During a Schedule IRS C audit, the revenue agent in charge of the audit will only allow a business expenses if it satisfies all of the following three requirements:

1. Expense is Incurred by Business Identified on Schedule C

In this context, the primary problem that plagues taxpayers is the commingling of personal and business expenses. Oftentimes, the taxpayers will pay for business expenses using a personal bank account or a personal credit card. Actually, I have had clients who used credit cards of third parties to pay for business expenses. Proving that these expenses were actually incurred by the business, as opposed to the taxpayer or the third party, can be very challenging.

2. Expense is Supported by Records

The IRS will generally require that a business expense is supported by records. If a taxpayer uses only his own memory as the basis for an expense, an IRS agent is likely to disallow such an expense.

Ideally, the taxpayer should have actual receipts for all business expenses, but IRS agents generally accept bank and credit card statements that would allow them to identify the nature of an expense. The generosity of an IRS agent in this aspect often depends on the general “flow” of a Schedule C IRS audit – i.e. cooperation of the taxpayer, his credibility and the non-willfulness of his prior noncompliance.

3. Expense is Allowable Business Deduction from Income

Even if the audited taxpayer has good records in support of a business expense, the expense must still be an allowable business deduction. The critical issue here is whether the law actually allows the taxpayer to reduce his business income by the expense in question.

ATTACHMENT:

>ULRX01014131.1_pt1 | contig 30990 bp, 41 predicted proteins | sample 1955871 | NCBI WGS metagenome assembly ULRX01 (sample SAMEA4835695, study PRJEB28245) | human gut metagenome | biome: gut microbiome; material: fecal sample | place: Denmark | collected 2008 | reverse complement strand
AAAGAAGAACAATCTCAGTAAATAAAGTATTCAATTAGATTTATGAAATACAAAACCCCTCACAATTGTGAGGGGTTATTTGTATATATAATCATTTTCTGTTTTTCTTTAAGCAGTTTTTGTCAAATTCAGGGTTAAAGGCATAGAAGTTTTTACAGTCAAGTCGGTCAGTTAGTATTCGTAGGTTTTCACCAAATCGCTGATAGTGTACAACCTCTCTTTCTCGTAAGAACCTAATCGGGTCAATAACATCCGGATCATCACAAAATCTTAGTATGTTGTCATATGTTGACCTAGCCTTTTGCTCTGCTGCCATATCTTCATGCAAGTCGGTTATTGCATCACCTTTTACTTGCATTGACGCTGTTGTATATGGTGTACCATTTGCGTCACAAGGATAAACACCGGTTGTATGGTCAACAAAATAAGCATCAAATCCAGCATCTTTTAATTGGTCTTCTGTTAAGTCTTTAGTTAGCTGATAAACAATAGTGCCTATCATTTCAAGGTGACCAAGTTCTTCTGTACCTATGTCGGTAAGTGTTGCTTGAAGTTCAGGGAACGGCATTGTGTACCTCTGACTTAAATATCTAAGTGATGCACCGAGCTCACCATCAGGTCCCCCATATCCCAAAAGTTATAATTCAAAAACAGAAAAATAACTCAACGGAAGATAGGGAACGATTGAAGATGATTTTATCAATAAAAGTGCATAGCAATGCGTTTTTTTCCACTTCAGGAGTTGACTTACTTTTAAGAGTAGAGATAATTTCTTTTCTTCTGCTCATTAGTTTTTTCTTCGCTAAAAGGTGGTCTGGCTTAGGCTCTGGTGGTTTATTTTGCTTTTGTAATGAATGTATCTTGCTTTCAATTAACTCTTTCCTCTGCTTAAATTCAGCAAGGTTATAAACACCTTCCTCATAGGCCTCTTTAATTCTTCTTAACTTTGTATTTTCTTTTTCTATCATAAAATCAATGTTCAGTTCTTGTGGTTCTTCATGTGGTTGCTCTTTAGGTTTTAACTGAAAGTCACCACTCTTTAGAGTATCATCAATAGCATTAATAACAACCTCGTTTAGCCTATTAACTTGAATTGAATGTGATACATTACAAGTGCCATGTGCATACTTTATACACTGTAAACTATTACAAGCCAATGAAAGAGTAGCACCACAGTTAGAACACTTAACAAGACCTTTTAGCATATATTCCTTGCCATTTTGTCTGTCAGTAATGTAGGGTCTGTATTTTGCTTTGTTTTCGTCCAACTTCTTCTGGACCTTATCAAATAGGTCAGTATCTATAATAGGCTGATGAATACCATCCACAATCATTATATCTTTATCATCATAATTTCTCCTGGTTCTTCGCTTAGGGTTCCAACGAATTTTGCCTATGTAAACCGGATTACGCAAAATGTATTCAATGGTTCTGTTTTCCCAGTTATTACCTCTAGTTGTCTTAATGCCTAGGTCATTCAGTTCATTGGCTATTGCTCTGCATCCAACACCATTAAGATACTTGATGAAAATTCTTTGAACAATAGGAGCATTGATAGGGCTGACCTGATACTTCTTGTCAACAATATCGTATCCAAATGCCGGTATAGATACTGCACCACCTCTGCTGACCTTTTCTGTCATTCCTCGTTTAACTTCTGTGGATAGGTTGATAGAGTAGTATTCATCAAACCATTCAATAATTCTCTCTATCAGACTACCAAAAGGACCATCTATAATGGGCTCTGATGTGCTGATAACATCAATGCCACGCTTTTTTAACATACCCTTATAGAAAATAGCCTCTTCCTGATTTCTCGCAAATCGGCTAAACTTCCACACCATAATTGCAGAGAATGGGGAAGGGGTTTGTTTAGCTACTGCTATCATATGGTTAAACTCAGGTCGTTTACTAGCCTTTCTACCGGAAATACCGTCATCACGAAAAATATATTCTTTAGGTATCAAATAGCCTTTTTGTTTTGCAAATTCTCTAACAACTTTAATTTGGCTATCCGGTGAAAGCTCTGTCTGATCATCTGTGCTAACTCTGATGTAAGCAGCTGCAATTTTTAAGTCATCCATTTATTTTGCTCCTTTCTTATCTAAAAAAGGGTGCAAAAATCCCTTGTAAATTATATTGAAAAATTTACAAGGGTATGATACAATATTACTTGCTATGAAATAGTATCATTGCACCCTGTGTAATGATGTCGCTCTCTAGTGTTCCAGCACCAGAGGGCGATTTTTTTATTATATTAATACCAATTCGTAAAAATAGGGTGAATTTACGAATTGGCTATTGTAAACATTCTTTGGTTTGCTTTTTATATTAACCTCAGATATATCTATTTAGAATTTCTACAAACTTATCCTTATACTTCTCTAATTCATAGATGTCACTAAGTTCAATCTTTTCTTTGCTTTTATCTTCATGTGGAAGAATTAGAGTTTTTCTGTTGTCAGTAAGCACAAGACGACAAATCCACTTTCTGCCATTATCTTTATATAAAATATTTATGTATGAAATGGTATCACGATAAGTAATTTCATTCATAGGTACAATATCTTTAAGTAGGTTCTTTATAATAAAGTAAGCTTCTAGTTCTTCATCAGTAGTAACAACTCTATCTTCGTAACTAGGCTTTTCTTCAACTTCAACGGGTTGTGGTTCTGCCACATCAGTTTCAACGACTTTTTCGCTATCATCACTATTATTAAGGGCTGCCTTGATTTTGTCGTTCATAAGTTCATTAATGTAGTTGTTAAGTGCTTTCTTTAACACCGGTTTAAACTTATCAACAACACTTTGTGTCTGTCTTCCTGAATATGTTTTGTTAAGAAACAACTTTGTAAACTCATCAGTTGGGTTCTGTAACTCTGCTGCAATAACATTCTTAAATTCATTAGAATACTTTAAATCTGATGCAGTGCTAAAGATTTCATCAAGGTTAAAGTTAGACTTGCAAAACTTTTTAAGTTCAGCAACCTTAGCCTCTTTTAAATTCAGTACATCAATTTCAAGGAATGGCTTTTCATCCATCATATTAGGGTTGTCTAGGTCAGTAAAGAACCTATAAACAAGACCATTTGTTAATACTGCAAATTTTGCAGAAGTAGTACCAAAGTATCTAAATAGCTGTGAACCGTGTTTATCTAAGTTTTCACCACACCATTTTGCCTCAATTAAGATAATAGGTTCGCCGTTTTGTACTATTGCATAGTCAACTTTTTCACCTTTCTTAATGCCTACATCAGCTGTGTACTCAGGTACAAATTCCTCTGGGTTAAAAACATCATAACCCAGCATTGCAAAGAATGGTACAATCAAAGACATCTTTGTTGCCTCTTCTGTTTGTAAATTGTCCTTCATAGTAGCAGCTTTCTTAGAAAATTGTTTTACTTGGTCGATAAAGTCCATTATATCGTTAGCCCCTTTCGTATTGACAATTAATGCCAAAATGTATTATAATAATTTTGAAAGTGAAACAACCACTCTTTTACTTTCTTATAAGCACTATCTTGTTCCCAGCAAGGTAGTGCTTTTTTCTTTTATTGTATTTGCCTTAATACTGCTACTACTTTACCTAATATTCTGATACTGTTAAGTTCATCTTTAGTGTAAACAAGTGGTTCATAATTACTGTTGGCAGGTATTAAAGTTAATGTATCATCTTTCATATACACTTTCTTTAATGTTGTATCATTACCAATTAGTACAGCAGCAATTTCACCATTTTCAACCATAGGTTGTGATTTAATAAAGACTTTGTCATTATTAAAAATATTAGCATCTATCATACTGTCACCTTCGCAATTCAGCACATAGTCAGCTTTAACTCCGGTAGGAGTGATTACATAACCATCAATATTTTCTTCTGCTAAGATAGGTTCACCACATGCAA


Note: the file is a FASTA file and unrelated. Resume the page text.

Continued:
In order to qualify for being a deductible business expense, the expense must be both ordinary (i.e. common and accepted in the relevant area of trade or business) and necessary (i.e. helpful and appropriate for your trade or business). It is also should be kept in mind that some of the business expenses are either capitalized or added to cost of goods sold. There are also limitations on certain types of business deductions (such as business meals).

One of the most frequent problems that arise during a Schedule C IRS audit is the issue of personal expenses paid by the business. Personal expenses are never deductible as a business expense. I already described this problem above in the context of business expenses paid through personal accounts or by a third party; here, I am discussing the opposite situation – personal expenses paid using a business bank account or credit card.

It is important to understand that the fact that an expense is paid by a business, does not automatically mean that this is a deductible business expense. An expense still needs to comply with the “ordinary and necessary” requirement and be separated from personal expenses.

Sometimes, it is fairly easy to identify personal expenses, but this is not always the case; on the contrary, a vast number of expenses can be interpreted either as a business expense or a personal expense. For example, if a business owner buys tickets to a baseball game for himself, his family, potential clients and their families, how much of it is deductible? How about a personal membership at a gold club to which the business owner often invites his prospective clients and pays for their games?

The answers to these questions should not be left to the judgment of the IRS agent in charge of the question; instead, the attorney who represents the audited taxpayer should look at the precise facts, IRS revenue rulings and similar cases to promote the argument that will benefit his client.

Contact Sherayzen Law Office for Professional Help with a Schedule C IRS Audit

If the IRS is auditing the Schedule C of your tax return, you should contact Sherayzen Law Office. Our professional audit team, headed by attorney Eugene Sherayzen, is highly experienced in the IRS audits of Schedule C, especially with respect to upper middle-class and high net-worth clients. We can Help You!

Contact Us Today to Schedule Your Confidential Consultation!